Over a period of 15 months, the IRS consistently missed its 90-day deadline to process taxpayers' applications for carryback adjustment refunds under COVID-19 relief legislation, the U.S. Government Accountability Office (GAO) said in a report. Despite a statutory requirement to pay such refunds within 90 days, the average time reached 165 days, the GAO said.
The report, titled COVID-19: Significant Improvements Are Needed for Overseeing Relief Funds and Leading Responses to Public Health Emergencies (GAO-22-105291), was released Jan. 27 and assessed responses to the pandemic by several federal agencies, including in areas of public health and direct relief, such as rental and nutrition assistance.
One section, "Tax Relief for Businesses," analyzed the IRS's performance in processing the applications, by which businesses and individuals took advantage of loss and credit carryback provisions such as the five-year carryback of net operating losses (NOLs) allowed for losses arising in tax years 2018, 2019, and 2020 under Sec. 172(b)(1)(D), enacted by the Coronavirus Aid, Relief, and Economic Security (CARES) Act, P.L. 116-136, and corporate alternative minimum tax credit refunds resulting in some cases from a CARES NOL carryback.
As a result of the CARES Act provisions, the IRS received 276% more applications for carryback refunds in fiscal 2021 over fiscal 2020, the GAO reported. About 80% of the applications were intended to provide "quick" tentative refunds, using Form 1139, Corporation Application for Tentative Refund, and Form 1045, Application for Tentative Refund. But on the whole, they were anything but quick.
The IRS implemented temporary procedures to allow taxpayers to submit Forms 1139 and 1045 by fax between April 17, 2020, and the end of the year, while mail processing centers were closed because of the pandemic. Otherwise, the forms must be filed on paper.
The refunds are required to be issued within 90 days from the date on which the IRS receives a complete application for a tentative carryback refund adjustment, or 90 days from the last day of the month in which the return is due, whichever is later (Sec. 6411(b)).
The IRS began missing the 90-day mark in September 2020, and processing times continued lengthening through 2021. As of November 2021, the average time was 165 days, the GAO said, 1.8 times the 90-day deadline.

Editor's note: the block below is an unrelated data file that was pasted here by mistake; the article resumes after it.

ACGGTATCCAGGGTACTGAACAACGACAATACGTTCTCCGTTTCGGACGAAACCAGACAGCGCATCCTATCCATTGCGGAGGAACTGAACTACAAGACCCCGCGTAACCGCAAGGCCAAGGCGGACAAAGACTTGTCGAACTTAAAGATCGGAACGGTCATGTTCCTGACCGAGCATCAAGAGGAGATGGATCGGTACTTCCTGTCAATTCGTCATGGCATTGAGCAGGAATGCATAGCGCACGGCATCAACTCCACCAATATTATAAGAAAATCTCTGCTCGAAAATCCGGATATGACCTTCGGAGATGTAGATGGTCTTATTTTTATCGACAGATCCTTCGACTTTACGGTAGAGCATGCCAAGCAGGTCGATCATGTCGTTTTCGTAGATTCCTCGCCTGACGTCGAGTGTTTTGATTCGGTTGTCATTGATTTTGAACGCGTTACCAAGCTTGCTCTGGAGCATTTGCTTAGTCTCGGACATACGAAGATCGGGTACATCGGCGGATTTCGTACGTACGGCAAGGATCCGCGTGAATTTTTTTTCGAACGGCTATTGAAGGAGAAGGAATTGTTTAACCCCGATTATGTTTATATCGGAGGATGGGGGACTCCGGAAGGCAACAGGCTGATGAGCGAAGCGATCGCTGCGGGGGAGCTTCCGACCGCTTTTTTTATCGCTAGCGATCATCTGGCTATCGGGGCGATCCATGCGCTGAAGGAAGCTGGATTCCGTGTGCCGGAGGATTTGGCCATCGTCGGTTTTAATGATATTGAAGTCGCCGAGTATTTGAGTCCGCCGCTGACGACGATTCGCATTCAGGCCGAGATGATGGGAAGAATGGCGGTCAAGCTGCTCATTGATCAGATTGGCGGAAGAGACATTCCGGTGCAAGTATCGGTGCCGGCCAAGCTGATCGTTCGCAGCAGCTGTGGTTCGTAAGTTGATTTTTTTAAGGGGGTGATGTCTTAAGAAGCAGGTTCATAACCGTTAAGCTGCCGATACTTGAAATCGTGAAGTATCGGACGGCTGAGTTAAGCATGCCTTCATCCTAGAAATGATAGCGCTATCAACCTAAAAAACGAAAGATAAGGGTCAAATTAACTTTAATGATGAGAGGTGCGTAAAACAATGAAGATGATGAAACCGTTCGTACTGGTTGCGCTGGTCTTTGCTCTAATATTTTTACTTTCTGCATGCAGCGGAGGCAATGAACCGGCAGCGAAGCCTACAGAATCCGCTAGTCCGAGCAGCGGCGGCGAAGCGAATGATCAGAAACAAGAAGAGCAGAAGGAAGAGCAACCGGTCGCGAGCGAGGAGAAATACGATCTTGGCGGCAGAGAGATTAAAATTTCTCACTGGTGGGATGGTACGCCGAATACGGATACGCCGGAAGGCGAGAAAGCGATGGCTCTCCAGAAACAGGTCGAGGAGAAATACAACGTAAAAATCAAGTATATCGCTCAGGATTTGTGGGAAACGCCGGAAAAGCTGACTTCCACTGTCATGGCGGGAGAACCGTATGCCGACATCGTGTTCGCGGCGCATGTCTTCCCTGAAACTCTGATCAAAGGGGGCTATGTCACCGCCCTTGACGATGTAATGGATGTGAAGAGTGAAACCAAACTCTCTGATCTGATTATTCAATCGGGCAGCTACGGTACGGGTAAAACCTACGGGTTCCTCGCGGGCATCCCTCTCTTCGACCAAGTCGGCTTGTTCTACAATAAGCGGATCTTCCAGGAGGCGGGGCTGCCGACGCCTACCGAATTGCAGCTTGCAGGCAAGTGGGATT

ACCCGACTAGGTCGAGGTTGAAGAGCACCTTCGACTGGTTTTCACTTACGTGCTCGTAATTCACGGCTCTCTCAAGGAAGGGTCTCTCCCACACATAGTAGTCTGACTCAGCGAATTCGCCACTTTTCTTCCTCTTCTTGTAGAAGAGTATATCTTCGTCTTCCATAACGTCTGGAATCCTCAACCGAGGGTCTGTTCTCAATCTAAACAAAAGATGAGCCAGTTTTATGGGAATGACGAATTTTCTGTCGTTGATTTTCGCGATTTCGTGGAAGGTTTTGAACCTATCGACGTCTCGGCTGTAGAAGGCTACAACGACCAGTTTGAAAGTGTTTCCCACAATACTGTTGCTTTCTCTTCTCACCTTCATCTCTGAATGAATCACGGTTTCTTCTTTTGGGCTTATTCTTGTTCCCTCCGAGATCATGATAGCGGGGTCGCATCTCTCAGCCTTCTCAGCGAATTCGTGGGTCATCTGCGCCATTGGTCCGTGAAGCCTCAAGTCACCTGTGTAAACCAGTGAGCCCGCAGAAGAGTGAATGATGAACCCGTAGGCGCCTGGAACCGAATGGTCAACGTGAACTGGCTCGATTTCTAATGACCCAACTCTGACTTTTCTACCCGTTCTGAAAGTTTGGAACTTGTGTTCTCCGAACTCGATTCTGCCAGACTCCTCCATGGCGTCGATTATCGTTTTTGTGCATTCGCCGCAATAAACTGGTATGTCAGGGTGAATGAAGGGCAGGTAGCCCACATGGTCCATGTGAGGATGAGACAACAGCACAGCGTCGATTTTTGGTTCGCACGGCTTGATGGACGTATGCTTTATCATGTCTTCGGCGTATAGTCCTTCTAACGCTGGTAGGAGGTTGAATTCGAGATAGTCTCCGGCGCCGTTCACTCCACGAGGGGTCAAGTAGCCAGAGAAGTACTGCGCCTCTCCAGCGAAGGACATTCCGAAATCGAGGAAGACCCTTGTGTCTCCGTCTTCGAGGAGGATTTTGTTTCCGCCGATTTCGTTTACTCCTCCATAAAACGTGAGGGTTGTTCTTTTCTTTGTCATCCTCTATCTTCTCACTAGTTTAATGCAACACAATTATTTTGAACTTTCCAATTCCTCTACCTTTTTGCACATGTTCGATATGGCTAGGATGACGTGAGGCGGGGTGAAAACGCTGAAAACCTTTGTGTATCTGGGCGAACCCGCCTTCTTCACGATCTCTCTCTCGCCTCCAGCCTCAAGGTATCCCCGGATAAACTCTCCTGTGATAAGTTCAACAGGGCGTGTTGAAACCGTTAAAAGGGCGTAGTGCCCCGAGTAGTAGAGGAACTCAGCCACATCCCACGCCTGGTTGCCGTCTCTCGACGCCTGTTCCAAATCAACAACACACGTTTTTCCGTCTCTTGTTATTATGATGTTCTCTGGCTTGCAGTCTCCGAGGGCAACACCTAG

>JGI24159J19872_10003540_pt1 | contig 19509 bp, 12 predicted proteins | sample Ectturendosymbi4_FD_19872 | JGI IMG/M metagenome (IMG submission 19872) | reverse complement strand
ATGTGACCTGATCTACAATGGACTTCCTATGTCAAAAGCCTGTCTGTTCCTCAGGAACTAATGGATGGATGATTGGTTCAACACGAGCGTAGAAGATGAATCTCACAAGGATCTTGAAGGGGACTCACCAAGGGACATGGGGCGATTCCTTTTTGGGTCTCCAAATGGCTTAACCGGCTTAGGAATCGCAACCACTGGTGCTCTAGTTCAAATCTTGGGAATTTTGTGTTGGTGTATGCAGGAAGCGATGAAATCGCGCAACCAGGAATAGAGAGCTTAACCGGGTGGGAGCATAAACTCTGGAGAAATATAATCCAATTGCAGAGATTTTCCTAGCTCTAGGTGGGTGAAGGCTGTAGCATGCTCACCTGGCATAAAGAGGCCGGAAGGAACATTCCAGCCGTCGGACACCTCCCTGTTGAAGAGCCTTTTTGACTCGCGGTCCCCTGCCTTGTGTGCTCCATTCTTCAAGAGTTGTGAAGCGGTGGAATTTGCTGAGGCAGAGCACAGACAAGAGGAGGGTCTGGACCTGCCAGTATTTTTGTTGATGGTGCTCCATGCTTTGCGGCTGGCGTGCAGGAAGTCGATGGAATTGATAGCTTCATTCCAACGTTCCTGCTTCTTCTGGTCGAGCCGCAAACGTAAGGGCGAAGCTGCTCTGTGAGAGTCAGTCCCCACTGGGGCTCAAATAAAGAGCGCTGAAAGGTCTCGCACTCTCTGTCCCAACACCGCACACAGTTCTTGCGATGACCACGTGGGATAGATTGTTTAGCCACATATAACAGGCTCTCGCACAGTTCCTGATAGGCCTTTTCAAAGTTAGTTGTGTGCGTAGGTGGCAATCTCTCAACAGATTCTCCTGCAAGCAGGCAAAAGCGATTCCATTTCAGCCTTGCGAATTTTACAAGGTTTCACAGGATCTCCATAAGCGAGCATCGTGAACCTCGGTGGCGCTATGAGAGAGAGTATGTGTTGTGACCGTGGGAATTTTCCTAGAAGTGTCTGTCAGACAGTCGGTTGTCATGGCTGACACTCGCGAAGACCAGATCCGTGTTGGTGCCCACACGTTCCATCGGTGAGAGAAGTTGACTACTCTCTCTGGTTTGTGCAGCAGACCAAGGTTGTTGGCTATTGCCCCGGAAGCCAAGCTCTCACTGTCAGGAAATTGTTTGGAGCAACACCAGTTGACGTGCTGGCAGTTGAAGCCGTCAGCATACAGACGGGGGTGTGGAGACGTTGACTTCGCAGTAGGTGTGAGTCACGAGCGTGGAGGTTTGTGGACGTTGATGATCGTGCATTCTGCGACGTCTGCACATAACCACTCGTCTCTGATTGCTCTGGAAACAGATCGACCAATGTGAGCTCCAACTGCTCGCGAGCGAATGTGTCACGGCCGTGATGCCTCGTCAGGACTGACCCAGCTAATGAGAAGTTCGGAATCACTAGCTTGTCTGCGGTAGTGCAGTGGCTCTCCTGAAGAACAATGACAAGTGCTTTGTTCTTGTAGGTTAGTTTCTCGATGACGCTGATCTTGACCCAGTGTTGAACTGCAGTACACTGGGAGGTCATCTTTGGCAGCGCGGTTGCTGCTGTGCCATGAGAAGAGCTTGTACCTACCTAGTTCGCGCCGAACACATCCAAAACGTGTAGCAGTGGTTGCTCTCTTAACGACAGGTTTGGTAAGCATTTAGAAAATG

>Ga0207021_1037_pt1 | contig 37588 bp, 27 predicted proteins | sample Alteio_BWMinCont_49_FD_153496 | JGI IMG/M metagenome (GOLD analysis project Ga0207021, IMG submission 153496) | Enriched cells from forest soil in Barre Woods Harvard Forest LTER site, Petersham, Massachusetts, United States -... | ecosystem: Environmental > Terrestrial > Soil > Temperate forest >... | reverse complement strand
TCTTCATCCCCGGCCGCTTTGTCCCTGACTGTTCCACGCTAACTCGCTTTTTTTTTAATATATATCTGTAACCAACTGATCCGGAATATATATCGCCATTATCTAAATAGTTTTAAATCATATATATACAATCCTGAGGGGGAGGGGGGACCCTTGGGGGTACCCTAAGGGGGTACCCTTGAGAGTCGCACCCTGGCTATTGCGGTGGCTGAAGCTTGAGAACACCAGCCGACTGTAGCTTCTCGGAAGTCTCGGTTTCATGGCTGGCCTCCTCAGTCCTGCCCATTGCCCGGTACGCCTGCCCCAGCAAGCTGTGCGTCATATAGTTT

Moreover, the Service did not have plans or controls to detect or address the problem until April 2021, the GAO said.
In the three years before late 2020, the IRS had consistently met the 90-day deadline, the GAO noted. The processing time peaked in March and June 2021 and declined until November, when it began to rise again. In June 2021, the IRS started training additional staff to process the carryback refunds.
Besides the hardship imposed on business taxpayers as they go without a sought refund, tardiness has consequences for the government, as well. The GAO found that interest on the carryback refunds owed, which generally is triggered at 45 days after a processable claim is filed (see Secs. 6611(e) and (f)), amounted to $61 million for fiscal 2021.
In fact, the IRS remains at risk of continuing to exceed the 90-day requirement, the GAO said. The GAO recommended the IRS establish a plan to detect and mitigate lateness in issuing the refunds.
The IRS neither agreed nor disagreed with the recommendation but said it would take it into consideration as it continues to improve taxpayer services. The IRS also said it would not have been able to prevent processing times from exceeding the statutory maximum even if it had had threshold indicators in place, because of the impact on its operations by the pandemic, which included limited staffing due to evacuation orders, and the high volume of applications.
In its technical response, the IRS said it does have several inventory management tools for processing applications for tentative refunds, which allow it to sort applications by priority, received date, and case type, among other criteria.
"Applications for tentative refunds are considered priority work," and the IRS "makes every effort" to process them within the 45- and 90-day time frames, said the comments, enclosed with a letter from Thomas Brandt, IRS chief risk officer.
— To comment on this article or to suggest an idea for another article, contact Paul Bonner at Paul.Bonner@aicpa-cima.com.